Friday, 8 January 2016

chai tiramisu with rosewater & not being a flake

Losing connections is easy but making new ones not so much. I’m not talking about the connection you make on Facebook with a friend of a friend or someone who comments on something funny you’ve posted on a whim during the middle of the night, but real, lasting connections. Last night I cooked dinner (including this delicious chai tiramisu) for a few friends and reminded myself that surrounding yourself with a group of people who you like can actually be amazing and should be done more often. You’ll be pleased to know that I have already accepted three social engagements. And am I going to go to all three? Hell, yes!

Take note. Engaging in conversation with as much fluency as Robinson Crusoe and Man Friday on their first meeting isn’t something you should aspire to. Part of me wants to purchase a little diary. Perhaps physically writing things down in a book will make things all the more pertinent. I miss those days of physically doing things. Like adding paper to my old typewriter and pressing the keys which used to wake up the household when I was a moody broody teenager thinking she was Jane Eyre on the moors. Ok it was the 90’s and we did have computers, but I enjoyed the gravitas that a chunky metal typewriter possessed.

Towards the end of last year it dawned on me that I’d unknowingly turned into a serial flake – you know one of those friends that we all have who often (with good intentions) tentatively accepts invitations but then last minute decides not to go? Obviously I have a great bunch of people around me, who despite my countless flaky episodes still include me in their invitations to fun and interesting stuff happening around London.

It took time I’ll admit but I finally decided to say yes and keep saying yes even when the day arrives and I am yet make myself somewhat presentable and actually brave the London public transport in this cold (someone give me a personal chauffeur please!). It’s all well and good channelling a reclusive lifestyle for a short while but long term solitude? No fun. My friends arrived with drinks and hugs and stories. There was much laughter, talk, and obviously appreciation of my food - which you know I can never get enough of. As William Morris proclaims, ‘Fellowship is life.’

And so for my fellows I created this super scrummy chai tiramisu with a gorgeous rose and cardamom cream that tastes like rasmalai, with an extra layer of cardamom caramel for good measure. If you know rasmalai, you know it's delicious! It's so simple to make and involves hardly any cooking. Tiramisu traditionalyl uses raw eggs in the preparation and obviously coffee, but there's very little traditional Italian about this dessert. And you don't have to worry about using raw eggs. If in fear avoid I say, and I wasn't prepared to give myself or my guests salmonella. So throw yourself a dinner party and indulge :)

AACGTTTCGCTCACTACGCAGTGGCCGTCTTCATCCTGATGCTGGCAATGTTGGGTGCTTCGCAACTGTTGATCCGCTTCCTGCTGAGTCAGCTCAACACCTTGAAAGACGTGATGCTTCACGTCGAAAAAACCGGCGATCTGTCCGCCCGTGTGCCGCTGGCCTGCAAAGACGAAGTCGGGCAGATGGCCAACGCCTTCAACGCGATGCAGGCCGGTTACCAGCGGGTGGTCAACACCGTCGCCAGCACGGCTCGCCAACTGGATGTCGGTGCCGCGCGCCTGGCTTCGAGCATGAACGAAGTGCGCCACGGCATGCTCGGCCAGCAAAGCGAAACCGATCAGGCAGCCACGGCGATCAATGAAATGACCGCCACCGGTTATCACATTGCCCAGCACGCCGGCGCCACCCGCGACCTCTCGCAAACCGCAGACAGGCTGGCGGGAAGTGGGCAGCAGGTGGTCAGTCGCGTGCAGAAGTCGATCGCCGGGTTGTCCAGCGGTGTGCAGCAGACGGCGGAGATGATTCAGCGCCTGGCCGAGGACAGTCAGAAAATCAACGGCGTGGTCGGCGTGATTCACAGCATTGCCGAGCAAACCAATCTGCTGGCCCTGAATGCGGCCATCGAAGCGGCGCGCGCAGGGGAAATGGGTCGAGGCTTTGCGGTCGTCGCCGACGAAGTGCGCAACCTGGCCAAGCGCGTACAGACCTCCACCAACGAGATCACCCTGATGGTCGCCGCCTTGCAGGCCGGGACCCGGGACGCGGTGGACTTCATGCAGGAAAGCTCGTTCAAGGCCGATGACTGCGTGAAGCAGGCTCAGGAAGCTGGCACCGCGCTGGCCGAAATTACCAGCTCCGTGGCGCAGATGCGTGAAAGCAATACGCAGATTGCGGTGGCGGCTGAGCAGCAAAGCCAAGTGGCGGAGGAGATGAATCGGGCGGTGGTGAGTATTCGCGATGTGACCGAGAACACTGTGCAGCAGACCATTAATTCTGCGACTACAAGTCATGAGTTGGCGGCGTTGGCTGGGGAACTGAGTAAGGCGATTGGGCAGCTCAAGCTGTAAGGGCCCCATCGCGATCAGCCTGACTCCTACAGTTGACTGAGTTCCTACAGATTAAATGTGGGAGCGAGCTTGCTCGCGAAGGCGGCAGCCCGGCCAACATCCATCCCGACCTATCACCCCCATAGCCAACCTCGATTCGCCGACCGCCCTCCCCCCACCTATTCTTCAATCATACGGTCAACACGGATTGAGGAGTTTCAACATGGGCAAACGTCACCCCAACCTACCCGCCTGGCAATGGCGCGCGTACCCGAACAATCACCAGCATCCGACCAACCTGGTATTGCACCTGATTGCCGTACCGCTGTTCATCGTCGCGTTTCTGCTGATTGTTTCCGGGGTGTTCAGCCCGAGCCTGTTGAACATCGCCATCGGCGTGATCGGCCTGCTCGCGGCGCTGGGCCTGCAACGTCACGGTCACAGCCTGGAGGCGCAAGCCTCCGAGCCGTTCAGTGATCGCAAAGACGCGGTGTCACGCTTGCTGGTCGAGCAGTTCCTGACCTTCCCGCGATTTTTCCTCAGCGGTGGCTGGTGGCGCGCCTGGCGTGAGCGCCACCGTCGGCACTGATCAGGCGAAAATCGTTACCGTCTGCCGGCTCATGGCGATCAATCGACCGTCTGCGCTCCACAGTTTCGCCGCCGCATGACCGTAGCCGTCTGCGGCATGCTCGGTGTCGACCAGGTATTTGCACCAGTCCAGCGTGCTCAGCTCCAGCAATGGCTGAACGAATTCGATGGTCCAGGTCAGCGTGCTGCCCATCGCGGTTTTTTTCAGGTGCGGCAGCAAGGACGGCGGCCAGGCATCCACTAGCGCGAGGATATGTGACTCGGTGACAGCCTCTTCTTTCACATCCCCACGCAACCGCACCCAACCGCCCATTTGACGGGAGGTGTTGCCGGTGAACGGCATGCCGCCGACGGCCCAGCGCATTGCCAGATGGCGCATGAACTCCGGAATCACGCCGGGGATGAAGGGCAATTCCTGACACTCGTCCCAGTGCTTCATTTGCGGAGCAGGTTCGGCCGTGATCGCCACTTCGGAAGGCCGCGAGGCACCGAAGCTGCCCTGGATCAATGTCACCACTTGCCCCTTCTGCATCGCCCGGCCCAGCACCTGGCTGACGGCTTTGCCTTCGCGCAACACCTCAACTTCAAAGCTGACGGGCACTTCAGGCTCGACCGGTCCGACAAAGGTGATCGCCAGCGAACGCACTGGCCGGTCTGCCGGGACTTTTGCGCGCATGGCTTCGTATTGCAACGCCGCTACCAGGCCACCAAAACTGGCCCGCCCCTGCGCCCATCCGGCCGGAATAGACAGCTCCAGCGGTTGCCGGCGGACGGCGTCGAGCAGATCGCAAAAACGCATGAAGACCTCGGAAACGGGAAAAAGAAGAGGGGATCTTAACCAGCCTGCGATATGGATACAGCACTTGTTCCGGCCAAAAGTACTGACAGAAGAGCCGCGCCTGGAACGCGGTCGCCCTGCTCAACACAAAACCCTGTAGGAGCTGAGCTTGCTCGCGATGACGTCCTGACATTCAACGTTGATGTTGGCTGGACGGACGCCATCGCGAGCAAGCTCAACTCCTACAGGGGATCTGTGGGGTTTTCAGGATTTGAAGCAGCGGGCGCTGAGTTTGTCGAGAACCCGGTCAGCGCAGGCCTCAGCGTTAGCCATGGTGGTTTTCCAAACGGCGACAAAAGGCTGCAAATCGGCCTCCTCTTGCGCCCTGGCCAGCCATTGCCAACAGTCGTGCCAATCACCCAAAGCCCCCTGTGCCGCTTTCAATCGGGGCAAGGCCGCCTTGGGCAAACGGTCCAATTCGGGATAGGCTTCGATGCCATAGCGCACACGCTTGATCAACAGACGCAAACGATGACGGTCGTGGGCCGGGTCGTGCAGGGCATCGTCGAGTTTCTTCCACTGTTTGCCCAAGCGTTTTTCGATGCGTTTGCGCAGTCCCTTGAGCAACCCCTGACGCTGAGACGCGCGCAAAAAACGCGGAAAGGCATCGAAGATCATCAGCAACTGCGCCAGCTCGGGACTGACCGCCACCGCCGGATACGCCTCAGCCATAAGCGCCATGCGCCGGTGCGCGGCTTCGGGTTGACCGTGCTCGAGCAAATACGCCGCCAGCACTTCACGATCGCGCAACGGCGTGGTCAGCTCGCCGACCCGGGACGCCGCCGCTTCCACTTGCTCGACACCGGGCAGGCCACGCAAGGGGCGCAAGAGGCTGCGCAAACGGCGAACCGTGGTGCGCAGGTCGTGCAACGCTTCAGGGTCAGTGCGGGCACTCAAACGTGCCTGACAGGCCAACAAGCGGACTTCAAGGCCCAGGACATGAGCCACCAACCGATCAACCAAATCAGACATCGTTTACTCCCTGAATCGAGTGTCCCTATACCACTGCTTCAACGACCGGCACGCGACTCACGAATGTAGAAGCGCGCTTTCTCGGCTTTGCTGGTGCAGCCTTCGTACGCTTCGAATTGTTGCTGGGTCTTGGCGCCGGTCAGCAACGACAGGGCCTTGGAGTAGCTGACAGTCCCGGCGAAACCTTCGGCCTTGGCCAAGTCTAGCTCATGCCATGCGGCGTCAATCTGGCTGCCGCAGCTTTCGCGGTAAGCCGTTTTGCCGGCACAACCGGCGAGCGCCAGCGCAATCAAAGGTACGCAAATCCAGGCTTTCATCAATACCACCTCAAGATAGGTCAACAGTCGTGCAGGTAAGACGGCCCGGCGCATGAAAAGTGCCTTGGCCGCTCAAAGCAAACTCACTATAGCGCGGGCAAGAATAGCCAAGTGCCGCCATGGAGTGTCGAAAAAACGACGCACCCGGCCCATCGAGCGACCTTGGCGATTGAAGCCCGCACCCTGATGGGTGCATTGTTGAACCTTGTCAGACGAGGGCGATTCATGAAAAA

Ingredients (6 servings)
1 200g packet savoiardi lady fingers
For the chai spice tea
400ml water (reduced to 300ml once brewed & sieved)
2 tsp loose leaf black tea (or two teabags)
1 large stick cinnamon
6 cardamom pod slightly crushed
5 cloves
1 cm ginger slightly crushed (1 tsp)
1 tbs sugar

For the chai spice caramel
8 tbs sugar
70ml water
4 tbs cream
1 cardamom pod seeds crushed

For the cream
250g mascarpone cheese
200ml whipped cream
50g caster sugar
1/2 tsp vanilla extract
1 tsp rose water
2 cardamom pod (seeds only) crushed
2 tbs cocoa powder for dusting

In a pan bring the 400ml water to the boil and add whole spices and simmer on medium heat for 2-3 minutes then add the loose leaf tea and sugar. Continue to simmer a further 2-3 minutes until the liquid has reduced a little. Sieve and measure out 300ml of tea and leave to cool in a deep wide dish.

Make the caramel by bringing the sugar, cardamom powder and water to a boil and simmering until the syrup is a little thick. This will take about 3-4 minutes on a low simmer. Mix in the cream and simmer for another minute until you have a caramel like consistency and leave to cool. If you notice the sugar crystallising take off heat and add a drop of water. 

Meanwhile whip the cream and leave to the side. Mix the mascarpone with the sugar and crushed cardamom until smooth. Add rosewater and vanilla and gently fold in the whipped cream.

Each tiramisu will need 3 lady fingers each so take 18 ladyfingers and cut each finger in half as they will fit better into the small serving dish. I used small glasses.

To assemble soak 3 ladyfinger halves for a few seconds each side until well soaked and cover the base. Add 2 tbs of the cream on top of the ladyfingers and then add 1 tbs of the chai spice caramel. Layer with another 3 ladyfinger halves, finishing with 2 tbs of the cream on top. Repeat for the remaining 5.

Cover with kitchen foil and refrigerate overnight and dust with cocoa powder to serve. 

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